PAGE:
The loud explosion of a big satchel charge blasting a hole through the wall around the nearby Vietnamese naval headquarters, immediately followed by even closer AK-47 and M-16 automatic fire, startled me from a deep sleep. I had been kept awake until past midnight by thousands of firecrackers set off outside the restaurant below my second story room in the Hotel Majestic, a French colonial landmark on the Saigon River. Prosperous Vietnamese had been celebrating Tet, the Lunar New Year which in 1968 fell on January 31st, by exploding long festoons of firecrackers hung just under my windows. As AK-47 firing erupted in the riverfront street beside the hotel I reached for my only weapon, a fighting knife I had bought in arctic Finland. My favorite knife had “sisu” (guts) engraved on its blade. I remember the surges of anger I felt while quickly dressing. For, like all the officers in that Saigon hotel, I had no gun! I was unarmed except for my knife, although my father had given me a Winchester .22 semi-automatic rifle and a Winchester 410 shotgun when I was a five-year-old Texan. At seven I had killed my first buck. Yet while traveling all over Vietnam I had to depend for protection on young soldiers who were unlikely to be as good shots as I. Before the Tet Offensive neither American civilians in Vietnam nor American military personnel in Saigon who were not with combat units were permitted to have firearms. If armed, somebody might get shot.
To my relief, I heard no firing inside my hotel. In its lobby were two prudent Vietnamese guards who did not shoot at Vietcong in the street a few yards away from them. The daring infiltrators were firing at ARVN troops farther down the riverfront. Close-by firing ceased after a few minutes, but shots and explosions not far distant continued throughout the first night of the Tet Offensive.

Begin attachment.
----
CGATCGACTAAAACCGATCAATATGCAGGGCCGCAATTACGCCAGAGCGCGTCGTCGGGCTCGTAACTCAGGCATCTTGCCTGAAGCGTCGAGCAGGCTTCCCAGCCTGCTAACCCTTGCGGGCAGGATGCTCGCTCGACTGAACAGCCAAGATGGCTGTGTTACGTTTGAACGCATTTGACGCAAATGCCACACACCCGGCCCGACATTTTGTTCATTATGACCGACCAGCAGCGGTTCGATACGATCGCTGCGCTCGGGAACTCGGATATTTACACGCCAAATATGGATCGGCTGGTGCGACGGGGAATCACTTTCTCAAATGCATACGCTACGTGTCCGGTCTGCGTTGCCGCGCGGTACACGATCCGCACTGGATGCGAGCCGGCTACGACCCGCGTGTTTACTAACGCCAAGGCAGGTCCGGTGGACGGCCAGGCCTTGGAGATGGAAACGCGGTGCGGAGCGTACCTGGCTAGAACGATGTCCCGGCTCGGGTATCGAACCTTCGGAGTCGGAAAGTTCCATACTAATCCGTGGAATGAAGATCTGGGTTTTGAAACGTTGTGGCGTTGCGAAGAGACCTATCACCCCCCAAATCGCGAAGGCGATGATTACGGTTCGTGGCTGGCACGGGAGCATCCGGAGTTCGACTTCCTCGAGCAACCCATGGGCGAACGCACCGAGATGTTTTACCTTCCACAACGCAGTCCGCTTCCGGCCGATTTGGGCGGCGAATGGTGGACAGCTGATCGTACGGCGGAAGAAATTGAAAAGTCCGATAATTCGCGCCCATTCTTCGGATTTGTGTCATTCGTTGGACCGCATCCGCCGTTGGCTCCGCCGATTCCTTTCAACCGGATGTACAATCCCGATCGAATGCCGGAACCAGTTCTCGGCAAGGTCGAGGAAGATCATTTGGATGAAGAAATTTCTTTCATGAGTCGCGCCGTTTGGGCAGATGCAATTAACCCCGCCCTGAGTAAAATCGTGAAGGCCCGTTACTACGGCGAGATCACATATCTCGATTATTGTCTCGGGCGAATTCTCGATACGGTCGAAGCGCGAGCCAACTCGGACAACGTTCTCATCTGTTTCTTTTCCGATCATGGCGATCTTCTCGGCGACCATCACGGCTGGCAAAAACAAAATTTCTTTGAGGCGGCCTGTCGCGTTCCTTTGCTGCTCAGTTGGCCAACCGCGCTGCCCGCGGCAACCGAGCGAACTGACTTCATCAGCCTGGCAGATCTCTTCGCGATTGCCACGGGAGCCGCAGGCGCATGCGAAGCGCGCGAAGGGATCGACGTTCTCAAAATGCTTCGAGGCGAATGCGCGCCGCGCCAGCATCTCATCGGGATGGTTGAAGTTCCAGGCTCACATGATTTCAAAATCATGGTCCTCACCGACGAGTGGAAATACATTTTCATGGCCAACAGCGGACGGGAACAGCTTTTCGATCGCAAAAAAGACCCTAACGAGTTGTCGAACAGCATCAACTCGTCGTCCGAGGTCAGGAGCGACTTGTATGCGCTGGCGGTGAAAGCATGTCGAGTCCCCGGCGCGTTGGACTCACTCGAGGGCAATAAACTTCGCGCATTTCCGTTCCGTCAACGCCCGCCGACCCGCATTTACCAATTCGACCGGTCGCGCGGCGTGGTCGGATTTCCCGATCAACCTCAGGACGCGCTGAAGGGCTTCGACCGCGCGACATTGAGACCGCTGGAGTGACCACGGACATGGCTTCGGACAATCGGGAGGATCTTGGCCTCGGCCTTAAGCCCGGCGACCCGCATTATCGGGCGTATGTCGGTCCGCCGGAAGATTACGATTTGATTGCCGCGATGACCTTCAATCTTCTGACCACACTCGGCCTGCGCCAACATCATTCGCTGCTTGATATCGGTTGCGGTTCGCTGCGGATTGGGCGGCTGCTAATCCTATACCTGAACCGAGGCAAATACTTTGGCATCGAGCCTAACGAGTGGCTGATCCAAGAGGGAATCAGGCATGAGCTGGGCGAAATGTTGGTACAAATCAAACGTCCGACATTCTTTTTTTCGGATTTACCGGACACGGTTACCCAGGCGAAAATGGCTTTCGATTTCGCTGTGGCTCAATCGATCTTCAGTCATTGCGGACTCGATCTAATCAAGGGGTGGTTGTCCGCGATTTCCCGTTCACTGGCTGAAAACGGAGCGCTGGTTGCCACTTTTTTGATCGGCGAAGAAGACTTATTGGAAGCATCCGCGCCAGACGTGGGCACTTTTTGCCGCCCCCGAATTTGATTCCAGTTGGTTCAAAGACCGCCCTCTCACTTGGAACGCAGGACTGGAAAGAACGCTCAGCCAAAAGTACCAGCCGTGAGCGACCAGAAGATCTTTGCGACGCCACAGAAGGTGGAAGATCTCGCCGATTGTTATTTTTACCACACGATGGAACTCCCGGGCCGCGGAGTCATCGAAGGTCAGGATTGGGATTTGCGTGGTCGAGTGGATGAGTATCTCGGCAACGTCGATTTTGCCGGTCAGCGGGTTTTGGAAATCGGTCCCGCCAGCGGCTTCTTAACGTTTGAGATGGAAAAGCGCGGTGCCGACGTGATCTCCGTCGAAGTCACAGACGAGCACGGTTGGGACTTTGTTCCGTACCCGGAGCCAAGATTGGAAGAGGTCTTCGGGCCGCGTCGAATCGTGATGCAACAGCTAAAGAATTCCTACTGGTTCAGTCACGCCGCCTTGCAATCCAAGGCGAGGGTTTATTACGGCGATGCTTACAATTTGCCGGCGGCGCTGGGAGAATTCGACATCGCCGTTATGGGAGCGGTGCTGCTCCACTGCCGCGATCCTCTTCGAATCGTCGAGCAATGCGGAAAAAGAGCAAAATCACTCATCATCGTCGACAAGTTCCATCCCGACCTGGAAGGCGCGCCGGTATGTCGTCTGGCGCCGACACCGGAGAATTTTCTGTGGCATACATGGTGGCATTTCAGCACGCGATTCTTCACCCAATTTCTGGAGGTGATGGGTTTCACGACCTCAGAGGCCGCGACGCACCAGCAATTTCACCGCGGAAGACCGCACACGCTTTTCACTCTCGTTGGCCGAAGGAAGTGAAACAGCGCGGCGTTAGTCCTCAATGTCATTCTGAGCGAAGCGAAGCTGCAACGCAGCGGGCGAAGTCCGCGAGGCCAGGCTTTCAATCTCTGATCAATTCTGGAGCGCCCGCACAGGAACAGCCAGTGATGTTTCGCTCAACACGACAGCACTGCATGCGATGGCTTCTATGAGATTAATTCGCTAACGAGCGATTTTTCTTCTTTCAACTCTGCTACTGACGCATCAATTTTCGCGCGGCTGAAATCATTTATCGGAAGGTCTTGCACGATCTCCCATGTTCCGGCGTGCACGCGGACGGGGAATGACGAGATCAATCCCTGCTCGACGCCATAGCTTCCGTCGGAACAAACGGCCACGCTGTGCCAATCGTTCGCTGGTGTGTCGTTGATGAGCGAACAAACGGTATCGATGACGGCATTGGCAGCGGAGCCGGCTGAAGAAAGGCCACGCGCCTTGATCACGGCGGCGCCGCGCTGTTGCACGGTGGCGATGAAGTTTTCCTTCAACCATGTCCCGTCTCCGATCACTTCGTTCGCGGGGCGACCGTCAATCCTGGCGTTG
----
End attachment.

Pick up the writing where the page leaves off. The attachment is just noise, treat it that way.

Since World War II my back has pained me less if I sleep on a pallet on the floor or on plywood on a bed. So, after barricading my door, I lay back down under the bed’s heavy foam-rubber mattress, which was supported above my pallet on one side by the edge of the bed and on the other by two chairs. That mattress would have protected me against blast-hurled glass had the windows been shattered by one of the back-packed Russian 120 mm rockets that the Vietcong for the past several days had been occasionally launching into the neighborhood from the uninhabited floodplain across the Saigon River. Drifting off to sleep while the changing yellow light from parachute-suspended flares illuminated the surrounding area I mused on what a crazy war this was, in which because of my simulated rank of general I was provided with a large, private, air-conditioned room —but was not permitted to have a gun.
Shortly after sunrise I went up to the Hotel Majestic’s covered, open-sided rooftop dining room for a normal breakfast, and to see Cholon, Saigon’s Chinese section that had been seized by the Vietcong, being repeatedly bombed. The surrounding streets were deserted. However, a few passing ARVN soldiers were not being subjected to sniper fire. After breakfast I ventured briefly into the street to pick up AK-47 cartridge cases. To my surprise, that enemy “brass” was dirty, coated with a cosmoline-like grease. Later I learned that in preparation for the Tet Offensive many of the attacking Vietcongs’ AK-47s and thousands of cartridges had been hidden submerged in the Saigon River. The Vietcong sappers who blasted through the wall around the Vietnamese naval headquarters had merely fished their weapons and ammo out of the river and fired successfully without any cleaning. Another proof of the famous reliability of the AK-47, a dependability that contrasted with the chronic jamming and other malfunctioning problems of the M-16.
On examining those greasy, dirty, Chinese-made AK-47 cartridge cases, for the first time I fully realized how pronouncedly tapered all AK-47 cases are. (See Fig. 7-1.) On casual inspection, M-16 cases appear to be cylindrical; actually they taper per unit length about one third as steeply as do those of an AK-47. Much less force is needed to extract a dirty AK-47 cartridge case than to extract an equally dirty M-16 case. For when an AK-47’s case is pulled back a short way by the extractor, the space between the case and the wall of an AK-47’s chamber is promptly increased enough to markedly reduce the friction caused by grit or dirt around the case.